At the United State of Women Summit of 2018 Michelle Obama made a statement that got me thinking.
She said; “So many of us have gotten ourselves at the table, but we are still too grateful to be at the table to really shake it up. Because for so many of us getting to the table was so hard and we’re just holding on, but now we have to take some risks for our girls. We have to be willing to lose a little bit of something. Just holding on to our seats on the table won’t be enough for our girls to be all that they need to be. This will be on us women, but men also have an important role to play in that.”
She also mentioned that she wants to understand how they (American women) had an opportunity to vote for the most qualified candidate (who just happened to be a woman) and they chose differently.
How is it that a woman can be as qualified or even more qualified than her male counterpart but because she is a woman, she will lose a position of head of state, or leadership? And of course the loss of Hillary Clinton was not as simple as choosing between a male and female president. Both their scandals and fraudulent stories were brought to public attention, however Hillary’s faults seemed to have counted against her whilst Trump’s seemed to have made no to little difference, because he still became president elect.
I once saw a picture of a group of African leaders signing an MoU with the UN and I asked the person who posted it, why there were only men in the picture, and she answered that it was the head of states for Africa. And I responded with “Oh”.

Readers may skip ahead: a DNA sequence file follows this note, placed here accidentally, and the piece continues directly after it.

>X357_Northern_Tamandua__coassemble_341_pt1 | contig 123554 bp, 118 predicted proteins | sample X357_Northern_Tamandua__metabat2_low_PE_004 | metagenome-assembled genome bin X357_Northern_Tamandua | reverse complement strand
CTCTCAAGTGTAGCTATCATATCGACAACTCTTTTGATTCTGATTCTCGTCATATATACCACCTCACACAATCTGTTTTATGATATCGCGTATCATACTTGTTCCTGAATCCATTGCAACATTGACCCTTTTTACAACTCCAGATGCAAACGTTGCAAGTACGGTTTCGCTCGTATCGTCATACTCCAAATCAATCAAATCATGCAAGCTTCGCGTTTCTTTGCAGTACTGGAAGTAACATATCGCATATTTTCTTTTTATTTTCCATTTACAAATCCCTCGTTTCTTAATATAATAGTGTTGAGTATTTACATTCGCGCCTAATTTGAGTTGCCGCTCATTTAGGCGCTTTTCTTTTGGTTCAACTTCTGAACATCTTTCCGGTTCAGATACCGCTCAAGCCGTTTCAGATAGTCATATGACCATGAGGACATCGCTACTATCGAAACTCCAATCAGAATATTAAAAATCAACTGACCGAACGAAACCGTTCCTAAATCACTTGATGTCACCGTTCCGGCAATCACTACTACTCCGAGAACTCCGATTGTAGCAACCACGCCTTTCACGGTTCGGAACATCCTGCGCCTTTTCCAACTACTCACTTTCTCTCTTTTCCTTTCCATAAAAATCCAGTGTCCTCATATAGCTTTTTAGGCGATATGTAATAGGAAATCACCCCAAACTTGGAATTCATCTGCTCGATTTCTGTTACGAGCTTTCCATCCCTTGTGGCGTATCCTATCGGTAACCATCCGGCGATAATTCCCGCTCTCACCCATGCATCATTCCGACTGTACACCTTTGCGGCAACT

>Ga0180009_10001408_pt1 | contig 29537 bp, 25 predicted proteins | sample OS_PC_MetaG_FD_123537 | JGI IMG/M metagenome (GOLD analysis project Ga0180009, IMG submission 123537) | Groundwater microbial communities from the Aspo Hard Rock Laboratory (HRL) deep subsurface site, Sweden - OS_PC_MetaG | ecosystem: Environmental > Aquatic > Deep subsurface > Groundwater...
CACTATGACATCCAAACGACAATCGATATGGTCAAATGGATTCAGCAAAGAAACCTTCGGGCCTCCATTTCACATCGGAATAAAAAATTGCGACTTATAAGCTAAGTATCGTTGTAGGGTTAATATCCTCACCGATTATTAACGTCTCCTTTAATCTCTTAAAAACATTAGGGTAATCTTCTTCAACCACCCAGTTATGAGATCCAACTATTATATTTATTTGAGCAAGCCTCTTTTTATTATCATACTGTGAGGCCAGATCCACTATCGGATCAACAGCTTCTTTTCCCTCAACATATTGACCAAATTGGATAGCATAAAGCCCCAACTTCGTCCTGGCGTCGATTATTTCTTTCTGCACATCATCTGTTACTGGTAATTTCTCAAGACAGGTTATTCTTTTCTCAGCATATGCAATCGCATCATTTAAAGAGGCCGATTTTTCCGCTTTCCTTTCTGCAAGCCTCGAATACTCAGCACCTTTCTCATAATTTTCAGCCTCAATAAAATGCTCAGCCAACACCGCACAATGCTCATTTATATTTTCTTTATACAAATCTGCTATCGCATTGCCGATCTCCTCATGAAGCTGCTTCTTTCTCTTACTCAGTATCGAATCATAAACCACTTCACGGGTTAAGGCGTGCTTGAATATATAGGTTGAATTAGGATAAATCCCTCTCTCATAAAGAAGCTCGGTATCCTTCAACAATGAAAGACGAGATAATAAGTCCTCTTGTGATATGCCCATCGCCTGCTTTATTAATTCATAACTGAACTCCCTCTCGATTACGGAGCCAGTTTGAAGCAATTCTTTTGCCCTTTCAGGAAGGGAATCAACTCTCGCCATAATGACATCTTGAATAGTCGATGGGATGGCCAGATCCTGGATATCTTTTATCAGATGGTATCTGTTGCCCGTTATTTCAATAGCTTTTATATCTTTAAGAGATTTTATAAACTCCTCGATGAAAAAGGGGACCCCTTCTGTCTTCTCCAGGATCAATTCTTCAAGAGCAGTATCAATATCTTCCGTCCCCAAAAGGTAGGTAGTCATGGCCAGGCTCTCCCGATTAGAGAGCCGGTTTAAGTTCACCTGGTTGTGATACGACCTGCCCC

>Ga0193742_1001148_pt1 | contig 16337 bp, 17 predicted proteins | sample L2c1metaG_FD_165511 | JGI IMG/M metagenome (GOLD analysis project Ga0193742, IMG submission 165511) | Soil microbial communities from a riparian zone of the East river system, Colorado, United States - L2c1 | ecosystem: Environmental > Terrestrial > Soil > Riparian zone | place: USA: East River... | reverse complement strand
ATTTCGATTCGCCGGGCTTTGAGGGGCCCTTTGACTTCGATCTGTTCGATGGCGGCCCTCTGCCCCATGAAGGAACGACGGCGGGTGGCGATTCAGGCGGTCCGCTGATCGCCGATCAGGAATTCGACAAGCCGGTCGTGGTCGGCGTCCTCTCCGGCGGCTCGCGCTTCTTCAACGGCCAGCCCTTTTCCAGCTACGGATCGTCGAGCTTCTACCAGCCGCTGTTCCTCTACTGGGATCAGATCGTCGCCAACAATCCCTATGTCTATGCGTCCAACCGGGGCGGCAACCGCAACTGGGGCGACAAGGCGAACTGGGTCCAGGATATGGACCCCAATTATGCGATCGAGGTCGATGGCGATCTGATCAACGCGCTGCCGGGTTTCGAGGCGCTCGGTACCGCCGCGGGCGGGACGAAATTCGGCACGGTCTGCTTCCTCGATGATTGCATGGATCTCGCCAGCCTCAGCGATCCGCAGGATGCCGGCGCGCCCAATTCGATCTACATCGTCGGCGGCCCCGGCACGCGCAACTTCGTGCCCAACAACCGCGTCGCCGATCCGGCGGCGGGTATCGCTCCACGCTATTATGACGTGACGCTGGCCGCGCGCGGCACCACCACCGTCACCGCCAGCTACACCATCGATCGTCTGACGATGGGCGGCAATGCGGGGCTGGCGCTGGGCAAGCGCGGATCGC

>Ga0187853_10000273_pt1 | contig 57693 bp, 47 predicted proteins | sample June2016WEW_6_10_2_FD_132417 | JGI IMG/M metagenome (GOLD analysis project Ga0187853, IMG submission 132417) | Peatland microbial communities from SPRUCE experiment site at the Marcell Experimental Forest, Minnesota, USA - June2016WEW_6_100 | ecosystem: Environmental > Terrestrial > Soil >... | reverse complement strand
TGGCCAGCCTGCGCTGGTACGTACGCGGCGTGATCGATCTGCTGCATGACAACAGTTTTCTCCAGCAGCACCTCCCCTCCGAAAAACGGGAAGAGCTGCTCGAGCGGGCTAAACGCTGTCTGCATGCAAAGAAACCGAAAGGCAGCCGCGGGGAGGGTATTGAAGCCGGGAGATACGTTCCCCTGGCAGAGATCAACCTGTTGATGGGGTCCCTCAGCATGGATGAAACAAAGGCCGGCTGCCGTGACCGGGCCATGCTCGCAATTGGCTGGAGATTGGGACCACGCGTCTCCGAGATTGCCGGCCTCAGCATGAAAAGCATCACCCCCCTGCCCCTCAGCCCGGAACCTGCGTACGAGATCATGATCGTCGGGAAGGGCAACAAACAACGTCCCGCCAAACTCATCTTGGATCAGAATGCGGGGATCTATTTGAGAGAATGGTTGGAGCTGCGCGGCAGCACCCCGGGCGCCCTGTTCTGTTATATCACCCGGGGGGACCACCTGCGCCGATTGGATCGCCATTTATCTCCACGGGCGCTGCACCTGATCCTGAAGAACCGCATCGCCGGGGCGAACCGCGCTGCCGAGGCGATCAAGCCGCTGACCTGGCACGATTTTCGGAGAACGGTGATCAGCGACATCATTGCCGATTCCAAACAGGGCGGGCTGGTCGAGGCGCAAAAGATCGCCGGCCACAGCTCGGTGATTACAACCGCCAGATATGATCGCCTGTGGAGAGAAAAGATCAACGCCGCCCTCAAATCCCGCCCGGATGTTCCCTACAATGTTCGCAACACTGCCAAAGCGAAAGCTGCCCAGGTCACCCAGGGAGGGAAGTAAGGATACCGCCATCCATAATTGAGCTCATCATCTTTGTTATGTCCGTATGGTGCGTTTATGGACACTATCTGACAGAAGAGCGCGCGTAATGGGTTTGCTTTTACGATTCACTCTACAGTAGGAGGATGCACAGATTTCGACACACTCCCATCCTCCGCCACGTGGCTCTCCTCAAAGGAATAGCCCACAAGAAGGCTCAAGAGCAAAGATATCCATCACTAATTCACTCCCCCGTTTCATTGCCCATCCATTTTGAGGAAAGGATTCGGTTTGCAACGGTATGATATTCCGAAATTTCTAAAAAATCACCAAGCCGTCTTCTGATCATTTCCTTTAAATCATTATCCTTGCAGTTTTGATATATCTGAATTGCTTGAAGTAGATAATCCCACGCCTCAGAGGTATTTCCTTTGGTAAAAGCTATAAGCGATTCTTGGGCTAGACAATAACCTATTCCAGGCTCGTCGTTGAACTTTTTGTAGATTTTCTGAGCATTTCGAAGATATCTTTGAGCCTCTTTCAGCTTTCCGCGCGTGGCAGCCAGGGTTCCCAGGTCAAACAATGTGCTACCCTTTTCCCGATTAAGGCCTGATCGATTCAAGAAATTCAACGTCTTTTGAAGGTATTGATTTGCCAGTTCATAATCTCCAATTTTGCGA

But here is the thing, after I had evaluated my answer, I was saddened that I had programmed myself to accept that an African President would traditionally be a man. I was upset that there were only men in the picture, but when I heard that they were presidents I let my guard down. I made it okay not to be upset enough to have a female president. And that right there is where the danger lies.
When Michelle was talking, a woman yelled for her to run for president. And she mentioned that’s where the problem lied. That it would not make a difference if she ran because until we change our mind-sets that a woman can run, most women will change their minds before the voting polls.
Until we understand “Yes we can”, we will not support our fellow women leaders.
We allow men to fail-up. This means despite their patriarchal insults, besides their blatant disrespect for women, or rights of people, despite their corruption allegations, and despite them being accused of rape or harassment they still ascend to the top (fail-up). But we do not accord women the same opportunities.
This is what we do; we say no she will fail so let’s rather give the seat to a man, but even if he fails it’s okay, because he is allowed to.
We all have the potential to greatly fail or to greatly succeed. But we only mostly allow men to fail and succeed (or just fail).
We have yet to break barriers, but these barriers are not physical or legislative, they are, however mental.
So I conducted a small survey to check out the popularity of a woman actually running for presidency in Namibia.
I chose presidency as a measurement, because it’s the highest level of leadership, but more than that it’s the level upon which we are sceptical if a woman can run.
We’ve initially decided that women can be teachers, they can be engineers, CEO’s, but god forbid we make one president.
Let’s have a look at some of the negative responses.